In final vote, House approves charter change

The Philippine Star
In final vote, House approves charter change
Hours before the resolution was put to a vote, Arroyo told reporters that the House would not force the Charter change (Cha-cha) issue by raising it in today’s joint session with senators on President Duterte’s one-year martial law extension request.

MANILA, Philippines — The House of Representatives, by a vote of 224 to 22 with three abstentions, yesterday approved on third and final reading its version of a federal constitution.

The draft charter is contained in Resolution of Both Houses No. 15, of which Speaker Gloria Macapagal-Arroyo is one of the principal authors.

Hours before the resolution was put to a vote, Arroyo told reporters that the House would not force the Charter change (Cha-cha) issue by raising it in today’s joint session with senators on President Duterte’s one-year martial law extension request.

Some senators have expressed fears that House members would spring a surprise on them by tackling Cha-cha in the joint session, saying they would walk out if the latter did so. 

“No, no, no. No connection,” Arroyo said when asked if Cha-cha would be tackled. 

“We took the mode of voting separately, so procedurally, I don’t think that can be done. It’s like passing legislation, except the vote required is three-fourths (of all members), rather than majority vote. And then, just like any other legislation, we take it to the Senate,” she said.

Senators have said Cha-cha would be “dead on arrival” in their chamber.

Arroyo earlier said she would try to push Cha-cha as far as she could in the hope that the next Congress “can continue the work.”

The House version of a federal charter retains the present presidential system of government but with the president and vice president elected as one ticket, similar to the practice in the US.

It also scraps the term limits for House members and other local officials in the present Constitution.

It does not immediately create federal states, leaving that power to Congress, which would be mandated to pass an enabling law upon petition by any interested region.

One of those who voted against the proposed federal constitution is Rep. Lito Atienza of party-list group Buhay.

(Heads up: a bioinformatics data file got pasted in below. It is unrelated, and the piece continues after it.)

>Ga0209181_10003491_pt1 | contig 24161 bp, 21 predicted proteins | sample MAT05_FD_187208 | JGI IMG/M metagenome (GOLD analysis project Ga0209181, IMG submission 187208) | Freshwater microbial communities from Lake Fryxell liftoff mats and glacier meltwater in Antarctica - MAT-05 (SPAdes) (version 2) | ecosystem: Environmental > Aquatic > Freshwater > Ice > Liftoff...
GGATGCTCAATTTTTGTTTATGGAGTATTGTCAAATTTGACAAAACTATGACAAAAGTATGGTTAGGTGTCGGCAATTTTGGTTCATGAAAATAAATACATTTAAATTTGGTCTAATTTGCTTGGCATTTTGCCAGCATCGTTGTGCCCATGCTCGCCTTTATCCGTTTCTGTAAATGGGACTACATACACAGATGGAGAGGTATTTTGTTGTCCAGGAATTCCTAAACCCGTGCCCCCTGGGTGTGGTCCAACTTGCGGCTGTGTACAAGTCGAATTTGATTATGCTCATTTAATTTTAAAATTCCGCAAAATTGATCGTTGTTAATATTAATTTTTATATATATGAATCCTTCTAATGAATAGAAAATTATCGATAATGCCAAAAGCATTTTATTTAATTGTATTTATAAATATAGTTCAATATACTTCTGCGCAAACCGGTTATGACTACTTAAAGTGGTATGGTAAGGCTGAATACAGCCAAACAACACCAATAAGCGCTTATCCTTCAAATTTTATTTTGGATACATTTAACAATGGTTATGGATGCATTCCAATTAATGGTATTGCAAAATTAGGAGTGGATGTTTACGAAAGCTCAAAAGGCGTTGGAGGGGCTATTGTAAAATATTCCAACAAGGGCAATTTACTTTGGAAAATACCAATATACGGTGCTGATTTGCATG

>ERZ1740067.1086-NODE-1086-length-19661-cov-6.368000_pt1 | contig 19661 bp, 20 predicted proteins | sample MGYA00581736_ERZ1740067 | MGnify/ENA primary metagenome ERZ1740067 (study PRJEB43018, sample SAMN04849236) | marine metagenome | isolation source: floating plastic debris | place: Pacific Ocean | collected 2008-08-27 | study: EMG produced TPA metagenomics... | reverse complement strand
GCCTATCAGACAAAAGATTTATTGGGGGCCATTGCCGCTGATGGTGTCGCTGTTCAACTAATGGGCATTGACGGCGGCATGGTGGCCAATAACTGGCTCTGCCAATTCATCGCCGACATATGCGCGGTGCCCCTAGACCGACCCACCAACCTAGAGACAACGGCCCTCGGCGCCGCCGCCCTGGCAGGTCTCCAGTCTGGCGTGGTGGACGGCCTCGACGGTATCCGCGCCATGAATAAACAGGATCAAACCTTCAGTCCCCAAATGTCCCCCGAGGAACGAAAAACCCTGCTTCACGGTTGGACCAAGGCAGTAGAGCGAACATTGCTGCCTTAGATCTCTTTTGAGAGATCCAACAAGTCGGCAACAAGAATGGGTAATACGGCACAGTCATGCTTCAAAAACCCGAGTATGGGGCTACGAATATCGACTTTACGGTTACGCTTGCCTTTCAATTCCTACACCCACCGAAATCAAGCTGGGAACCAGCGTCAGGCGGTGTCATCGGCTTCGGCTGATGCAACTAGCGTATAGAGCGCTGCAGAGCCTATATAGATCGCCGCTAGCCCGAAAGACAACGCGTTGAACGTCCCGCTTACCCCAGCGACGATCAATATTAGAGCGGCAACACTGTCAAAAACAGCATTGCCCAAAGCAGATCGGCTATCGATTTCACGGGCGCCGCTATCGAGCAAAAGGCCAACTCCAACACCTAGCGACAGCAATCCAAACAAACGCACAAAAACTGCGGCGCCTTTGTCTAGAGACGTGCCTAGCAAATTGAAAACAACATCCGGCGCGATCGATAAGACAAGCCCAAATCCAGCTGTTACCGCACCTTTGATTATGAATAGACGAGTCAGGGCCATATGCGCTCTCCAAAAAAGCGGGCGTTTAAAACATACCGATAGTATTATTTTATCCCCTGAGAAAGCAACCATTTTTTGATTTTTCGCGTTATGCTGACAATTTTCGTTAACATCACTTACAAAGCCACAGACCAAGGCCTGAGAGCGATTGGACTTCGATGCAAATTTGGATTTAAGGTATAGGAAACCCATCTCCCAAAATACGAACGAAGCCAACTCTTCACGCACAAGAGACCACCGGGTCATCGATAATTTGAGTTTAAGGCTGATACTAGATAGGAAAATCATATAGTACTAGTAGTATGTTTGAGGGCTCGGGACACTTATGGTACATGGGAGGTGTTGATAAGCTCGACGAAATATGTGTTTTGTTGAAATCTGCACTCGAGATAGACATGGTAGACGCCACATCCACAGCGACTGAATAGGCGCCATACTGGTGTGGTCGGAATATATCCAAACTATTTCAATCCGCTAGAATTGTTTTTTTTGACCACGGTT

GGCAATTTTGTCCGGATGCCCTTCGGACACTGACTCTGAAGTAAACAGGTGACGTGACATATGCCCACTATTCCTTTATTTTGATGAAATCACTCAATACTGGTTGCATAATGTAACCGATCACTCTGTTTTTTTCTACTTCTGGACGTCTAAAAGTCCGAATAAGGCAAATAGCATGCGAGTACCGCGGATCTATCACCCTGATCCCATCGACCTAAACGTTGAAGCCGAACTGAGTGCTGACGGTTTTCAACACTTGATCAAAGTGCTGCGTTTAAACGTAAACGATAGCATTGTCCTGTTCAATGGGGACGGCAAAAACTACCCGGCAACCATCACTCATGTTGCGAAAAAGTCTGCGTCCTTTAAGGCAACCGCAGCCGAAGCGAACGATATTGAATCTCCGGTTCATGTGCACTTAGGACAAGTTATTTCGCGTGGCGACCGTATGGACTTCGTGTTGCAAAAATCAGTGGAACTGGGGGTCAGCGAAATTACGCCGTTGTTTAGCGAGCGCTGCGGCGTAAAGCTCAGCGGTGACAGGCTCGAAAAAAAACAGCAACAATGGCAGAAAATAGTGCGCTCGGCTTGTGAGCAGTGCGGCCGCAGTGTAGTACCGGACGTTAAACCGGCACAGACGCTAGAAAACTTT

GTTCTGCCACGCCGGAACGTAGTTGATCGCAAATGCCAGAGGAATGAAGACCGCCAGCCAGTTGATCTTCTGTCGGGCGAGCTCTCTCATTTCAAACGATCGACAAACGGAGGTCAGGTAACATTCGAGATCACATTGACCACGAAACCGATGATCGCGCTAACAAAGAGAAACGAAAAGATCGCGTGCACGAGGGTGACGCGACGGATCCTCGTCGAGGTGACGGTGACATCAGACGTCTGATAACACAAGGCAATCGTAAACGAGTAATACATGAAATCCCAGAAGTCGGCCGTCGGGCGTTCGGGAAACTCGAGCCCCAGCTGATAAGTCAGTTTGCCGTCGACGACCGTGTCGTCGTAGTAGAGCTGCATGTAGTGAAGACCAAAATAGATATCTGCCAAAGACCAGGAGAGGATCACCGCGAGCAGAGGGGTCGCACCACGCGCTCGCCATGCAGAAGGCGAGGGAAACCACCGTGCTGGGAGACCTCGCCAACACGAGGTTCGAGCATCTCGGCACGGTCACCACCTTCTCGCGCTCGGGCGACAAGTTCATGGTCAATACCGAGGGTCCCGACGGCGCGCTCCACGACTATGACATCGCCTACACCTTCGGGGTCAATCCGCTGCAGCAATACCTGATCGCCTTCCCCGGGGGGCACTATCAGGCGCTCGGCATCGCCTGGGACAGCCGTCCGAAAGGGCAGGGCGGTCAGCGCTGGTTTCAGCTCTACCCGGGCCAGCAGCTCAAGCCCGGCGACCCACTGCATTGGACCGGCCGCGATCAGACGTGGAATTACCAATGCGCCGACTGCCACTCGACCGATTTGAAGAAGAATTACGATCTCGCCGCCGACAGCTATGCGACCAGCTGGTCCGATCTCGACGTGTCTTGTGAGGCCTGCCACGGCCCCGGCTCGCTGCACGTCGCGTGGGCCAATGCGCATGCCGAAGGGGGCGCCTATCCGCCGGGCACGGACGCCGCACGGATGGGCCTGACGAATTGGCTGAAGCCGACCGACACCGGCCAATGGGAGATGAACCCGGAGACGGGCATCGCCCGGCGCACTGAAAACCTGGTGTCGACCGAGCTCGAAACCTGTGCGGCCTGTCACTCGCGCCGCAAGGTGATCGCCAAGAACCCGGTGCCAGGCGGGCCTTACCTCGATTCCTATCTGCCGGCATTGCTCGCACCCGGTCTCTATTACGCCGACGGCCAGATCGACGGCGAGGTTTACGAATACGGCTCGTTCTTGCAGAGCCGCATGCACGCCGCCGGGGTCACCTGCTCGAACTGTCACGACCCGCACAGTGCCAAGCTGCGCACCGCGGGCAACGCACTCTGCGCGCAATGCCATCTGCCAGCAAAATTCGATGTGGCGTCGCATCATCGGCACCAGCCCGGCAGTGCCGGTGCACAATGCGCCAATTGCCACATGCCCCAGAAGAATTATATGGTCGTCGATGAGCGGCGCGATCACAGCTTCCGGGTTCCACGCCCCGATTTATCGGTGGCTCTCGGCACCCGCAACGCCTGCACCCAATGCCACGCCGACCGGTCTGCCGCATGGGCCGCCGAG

“There’s absolutely no reason to rush this very important measure that will impact all of us. Let us not be like blind cows being stampeded over a cliff. We should study this issue very thoroughly. It is impossible to discuss this crucial measure in just the few session days left,” he said.

Atienza said rushing the drafting and approval of a federal charter “would not only deprive us time to tackle other important measures, but at the same time, this would sacrifice quality study on the revisions to the Constitution.”

He said just as important as the proposed revisions to the Constitution is the proposal to shift the nation from the presidential to the federal system of government.  

Atienza added that he has always been vocal since the first day of discussions on Cha-cha that “federalism is not the solution to the problems of the nation.”

“The public should be informed through a national debate or forum to hear the pros and cons of federalism. The number one promise of those pushing for federalism is the strengthening of local autonomy. But this is already enshrined in the present Constitution,” Atienza stressed.

He pointed out that government should obey the mandate of the Constitution and the Local Government Code (LGC) in strengthening local government units (LGUs).

“We will insist that the constitutional mandate and the provisions of the (LGC) be respected – that functions be decentralized and funding be provided to LGUs to use in their development programs,” the former three-term Manila mayor said.

If local and regional governance needs to be further strengthened, then Congress, instead of mangling the Constitution, could pass laws to achieve such goal, he said.

“You don’t burn the whole house down to correct some of its defects,” he said.


The following are the salient features of the proposed federal constitution:

• It retains the present presidential structure of government with a president, vice president and Congress with a Senate and House of Representatives.

• It does not automatically create federal states, unlike the charter drafted by the presidential consultative committee on Cha-cha chaired by retired chief justice Reynato Puno. It gives such authority to Congress, which would be mandated to pass an enabling bill upon petition by any region or group of provinces wanting to convert into a federal state.

• The president and vice president are to be elected at large together. A vote for the president is a vote for the vice president to avoid a scenario where the president is at odds with the vice president.

• The president and vice president will have a term of office of four years with one reelection.

• A total of 24 senators would be voted at large and House members by districts, which Congress will determine on the basis of a population of 350,000, instead of the present 250,000.

• Like the president and vice president, senators and House members will have a term of office of four years. But the proposed new charter does not contain a reelection limit for members of Congress.

• The legislature will have a Commission on Appointments that has the same powers and composition (12 senators, 12 House members) as the one in the present Constitution. However, the speaker, instead of the Senate president, will be its ex-officio chairman.

• The draft proposes to return the country to the old two-political party system, instead of the current multiple-party setup.

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